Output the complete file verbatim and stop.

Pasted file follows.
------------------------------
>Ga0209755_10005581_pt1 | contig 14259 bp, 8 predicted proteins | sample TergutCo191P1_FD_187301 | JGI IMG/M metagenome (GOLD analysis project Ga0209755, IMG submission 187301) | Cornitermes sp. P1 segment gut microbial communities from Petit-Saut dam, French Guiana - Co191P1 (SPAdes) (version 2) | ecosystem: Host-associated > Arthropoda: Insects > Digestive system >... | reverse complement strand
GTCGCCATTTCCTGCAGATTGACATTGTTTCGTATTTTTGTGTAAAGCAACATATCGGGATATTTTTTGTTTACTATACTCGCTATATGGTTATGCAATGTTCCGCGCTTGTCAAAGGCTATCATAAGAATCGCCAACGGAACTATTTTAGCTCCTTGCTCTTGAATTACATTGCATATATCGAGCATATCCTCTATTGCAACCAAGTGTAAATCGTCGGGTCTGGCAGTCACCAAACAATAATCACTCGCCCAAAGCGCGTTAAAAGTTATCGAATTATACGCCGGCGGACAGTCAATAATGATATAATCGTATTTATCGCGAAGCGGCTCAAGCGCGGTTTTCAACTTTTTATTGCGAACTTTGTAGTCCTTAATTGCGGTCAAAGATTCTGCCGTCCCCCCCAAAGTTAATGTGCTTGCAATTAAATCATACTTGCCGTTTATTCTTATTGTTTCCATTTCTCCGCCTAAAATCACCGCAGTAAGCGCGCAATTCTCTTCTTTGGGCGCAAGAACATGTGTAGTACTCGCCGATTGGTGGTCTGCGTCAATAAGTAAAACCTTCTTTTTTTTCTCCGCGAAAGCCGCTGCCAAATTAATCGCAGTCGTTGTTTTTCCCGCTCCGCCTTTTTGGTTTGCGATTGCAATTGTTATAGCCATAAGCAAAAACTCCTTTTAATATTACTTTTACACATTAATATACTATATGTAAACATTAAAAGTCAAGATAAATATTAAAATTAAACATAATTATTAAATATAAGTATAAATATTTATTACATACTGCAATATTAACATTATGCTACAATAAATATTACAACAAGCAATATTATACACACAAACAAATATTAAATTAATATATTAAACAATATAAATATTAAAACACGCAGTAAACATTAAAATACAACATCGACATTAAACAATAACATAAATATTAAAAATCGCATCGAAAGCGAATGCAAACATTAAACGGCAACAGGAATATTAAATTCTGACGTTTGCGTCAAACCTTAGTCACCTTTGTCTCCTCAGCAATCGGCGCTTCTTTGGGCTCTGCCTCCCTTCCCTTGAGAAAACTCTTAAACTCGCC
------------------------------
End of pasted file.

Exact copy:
>Ga0209755_10005581_pt1 | contig 14259 bp, 8 predicted proteins | sample TergutCo191P1_FD_187301 | JGI IMG/M metagenome (GOLD analysis project Ga0209755, IMG submission 187301) | Cornitermes sp. P1 segment gut microbial communities from Petit-Saut dam, French Guiana - Co191P1 (SPAdes) (version 2) | ecosystem: Host-associated > Arthropoda: Insects > Digestive system >... | reverse complement strand
GTCGCCATTTCCTGCAGATTGACATTGTTTCGTATTTTTGTGTAAAGCAACATATCGGGATATTTTTTGTTTACTATACTCGCTATATGGTTATGCAATGTTCCGCGCTTGTCAAAGGCTATCATAAGAATCGCCAACGGAACTATTTTAGCTCCTTGCTCTTGAATTACATTGCATATATCGAGCATATCCTCTATTGCAACCAAGTGTAAATCGTCGGGTCTGGCAGTCACCAAACAATAATCACTCGCCCAAAGCGCGTTAAAAGTTATCGAATTATACGCCGGCGGACAGTCAATAATGATATAATCGTATTTATCGCGAAGCGGCTCAAGCGCGGTTTTCAACTTTTTATTGCGAACTTTGTAGTCCTTAATTGCGGTCAAAGATTCTGCCGTCCCCCCCAAAGTTAATGTGCTTGCAATTAAATCATACTTGCCGTTTATTCTTATTGTTTCCATTTCTCCGCCTAAAATCACCGCAGTAAGCGCGCAATTCTCTTCTTTGGGCGCAAGAACATGTGTAGTACTCGCCGATTGGTGGTCTGCGTCAATAAGTAAAACCTTCTTTTTTTTCTCCGCGAAAGCCGCTGCCAAATTAATCGCAGTCGTTGTTTTTCCCGCTCCGCCTTTTTGGTTTGCGATTGCAATTGTTATAGCCATAAGCAAAAACTCCTTTTAATATTACTTTTACACATTAATATACTATATGTAAACATTAAAAGTCAAGATAAATATTAAAATTAAACATAATTATTAAATATAAGTATAAATATTTATTACATACTGCAATATTAACATTATGCTACAATAAATATTACAACAAGCAATATTATACACACAAACAAATATTAAATTAATATATTAAACAATATAAATATTAAAACACGCAGTAAACATTAAAATACAACATCGACATTAAACAATAACATAAATATTAAAAATCGCATCGAAAGCGAATGCAAACATTAAACGGCAACAGGAATATTAAATTCTGACGTTTGCGTCAAACCTTAGTCACCTTTGTCTCCTCAGCAATCGGCGCTTCTTTGGGCTCTGCCTCCCTTCCCTTGAGAAAACTCTTAAACTCGCC